Hey Mondopants…your igno­rance is out done by your offen­sive­ness. Ire­land is NOT part of the “British” Isles. You refer to an archa­ic and loaded polit­i­cal def­i­n­i­tion long since reject­ed in mod­ern times, includ­ing the Irish Gov­ern­ment. Check it out on a new inven­tion called the “Inter­net”.

  • Phil says:

    When Brits tell me they can do an Amer­i­can accent, I smile and say “what kind of Amer­i­can accent?” When they try one, I don’t real­ly care how good it was, I just tell them it was ter­ri­ble. Does that make me a jerk? Or an elit­ist xeno­phobe?

  • Rolta says:

    The Dublin accent would be con­sid­ered a British accent only by those try­ing to ham-fist the def­i­n­i­tion of a British per­son (i.e. some­one from the Unit­ed King­dom of Great Britain and North­ern Ire­land) with the nev­er-used “British as in some­one from the British Isles”.

    That’s not the way it works. A British per­son is some­one from the UK, not some­one from The Repub­lic of Ire­land, where I am cur­rent­ly sat.

    Addi­tion­al­ly, I am from the UK, and my pass­port nation­al­i­ty is British.

    Addi­tion­al­ly, the term Great Britain is the island which includes Wales, Eng­land and Scot­land, and it has noth­ing to do with Ire­land.

    What I was wrong to say was the North­ern Ire­land accent was­n’t British.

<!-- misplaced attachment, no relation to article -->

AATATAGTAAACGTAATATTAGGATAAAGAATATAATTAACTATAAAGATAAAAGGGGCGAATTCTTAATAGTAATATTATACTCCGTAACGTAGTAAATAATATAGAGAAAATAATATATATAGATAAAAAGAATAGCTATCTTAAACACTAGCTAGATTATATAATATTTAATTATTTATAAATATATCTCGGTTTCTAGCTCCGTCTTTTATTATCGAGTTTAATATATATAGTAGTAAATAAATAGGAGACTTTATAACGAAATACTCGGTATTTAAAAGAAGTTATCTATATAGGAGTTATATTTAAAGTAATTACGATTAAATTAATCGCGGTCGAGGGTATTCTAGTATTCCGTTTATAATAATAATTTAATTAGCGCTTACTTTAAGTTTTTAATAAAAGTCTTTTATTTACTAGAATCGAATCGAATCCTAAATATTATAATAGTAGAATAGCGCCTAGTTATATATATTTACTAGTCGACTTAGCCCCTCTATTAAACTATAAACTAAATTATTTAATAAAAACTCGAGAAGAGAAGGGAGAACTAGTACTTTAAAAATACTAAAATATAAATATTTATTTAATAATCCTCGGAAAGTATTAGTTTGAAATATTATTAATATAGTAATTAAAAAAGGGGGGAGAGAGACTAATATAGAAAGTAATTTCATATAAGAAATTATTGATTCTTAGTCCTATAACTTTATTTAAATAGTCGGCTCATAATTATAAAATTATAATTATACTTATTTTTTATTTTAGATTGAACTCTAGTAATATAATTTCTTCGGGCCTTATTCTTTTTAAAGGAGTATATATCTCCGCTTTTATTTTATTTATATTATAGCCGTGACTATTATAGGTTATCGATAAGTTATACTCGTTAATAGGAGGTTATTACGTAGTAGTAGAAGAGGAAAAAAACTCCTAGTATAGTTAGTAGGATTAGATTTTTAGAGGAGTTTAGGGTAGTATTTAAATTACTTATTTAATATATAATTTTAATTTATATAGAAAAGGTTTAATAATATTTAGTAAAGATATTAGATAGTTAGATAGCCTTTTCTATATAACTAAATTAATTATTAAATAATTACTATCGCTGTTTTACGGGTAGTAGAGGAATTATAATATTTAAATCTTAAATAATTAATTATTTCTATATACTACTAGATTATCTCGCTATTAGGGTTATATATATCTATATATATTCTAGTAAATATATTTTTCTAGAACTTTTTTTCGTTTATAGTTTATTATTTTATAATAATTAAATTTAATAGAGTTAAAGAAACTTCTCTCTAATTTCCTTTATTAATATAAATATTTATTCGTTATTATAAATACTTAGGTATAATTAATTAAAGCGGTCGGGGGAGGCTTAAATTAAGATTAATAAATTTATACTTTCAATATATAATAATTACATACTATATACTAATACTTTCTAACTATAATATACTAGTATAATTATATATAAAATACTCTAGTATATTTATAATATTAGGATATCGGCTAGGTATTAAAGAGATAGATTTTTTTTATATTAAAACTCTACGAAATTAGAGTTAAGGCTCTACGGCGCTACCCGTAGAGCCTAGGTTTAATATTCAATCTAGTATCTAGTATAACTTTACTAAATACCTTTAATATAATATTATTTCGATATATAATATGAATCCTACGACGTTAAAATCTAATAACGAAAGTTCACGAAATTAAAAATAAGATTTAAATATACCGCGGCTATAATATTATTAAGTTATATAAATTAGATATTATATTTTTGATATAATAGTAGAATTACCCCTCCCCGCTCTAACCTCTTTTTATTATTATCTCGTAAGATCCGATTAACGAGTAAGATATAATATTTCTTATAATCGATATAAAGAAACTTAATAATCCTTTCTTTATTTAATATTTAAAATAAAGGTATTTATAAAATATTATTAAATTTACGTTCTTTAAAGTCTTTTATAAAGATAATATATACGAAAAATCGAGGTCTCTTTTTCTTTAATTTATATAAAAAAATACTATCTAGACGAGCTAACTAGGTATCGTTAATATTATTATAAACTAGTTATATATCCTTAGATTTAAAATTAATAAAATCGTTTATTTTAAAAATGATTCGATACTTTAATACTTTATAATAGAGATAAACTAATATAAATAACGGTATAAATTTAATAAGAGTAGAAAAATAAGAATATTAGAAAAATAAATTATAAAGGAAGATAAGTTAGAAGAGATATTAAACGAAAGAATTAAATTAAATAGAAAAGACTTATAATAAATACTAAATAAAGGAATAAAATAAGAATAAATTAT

• Rolta says:

    …which is the con­fus­ing bit.

  • Kirstie says:

    love this. great sound map of the British Isles. I was wait­ing for the jump to the North East. you left out the Geordies — that’s a big wedge of Eng­land right there.

  • Karin says:

    I think the con­fu­sion here is between the geo­graph­i­cal and polit­i­cal def­i­n­i­tions of “British”.

    As land­mass­es and human inhab­i­tants go, “British Isles” is defined by Oxford dic­tio­nary as:
    “A group of islands lying off the coast of north­west­ern Europe, from which they are sep­a­rat­ed by the North Sea and the Eng­lish Chan­nel. They include Britain, Ire­land, the Isle of Man, the Isle of Wight, the Hebrides, the Orkney Islands, the Shet­land Islands, the Scil­ly Isles, and the Chan­nel Islands.”

    The use of “British” here has noth­ing to do with pol­i­tics or nation­al­i­ty — it’s not called a Brief Tour of Eng­lish accents, or a Brief Tour of Unit­ed King­dom accents, it’s a Brief Tour of Accents of a Group of Islands, etc, etc”.
    My main com­plaint is that they left out the Orkneys — a part of the British Isles whose accent is the coolest com­bi­na­tion of Scot­tish and Scan­di­na­vian. :)

  • Helfy says:

    The Scot­tish accents in this video are bad. That is all.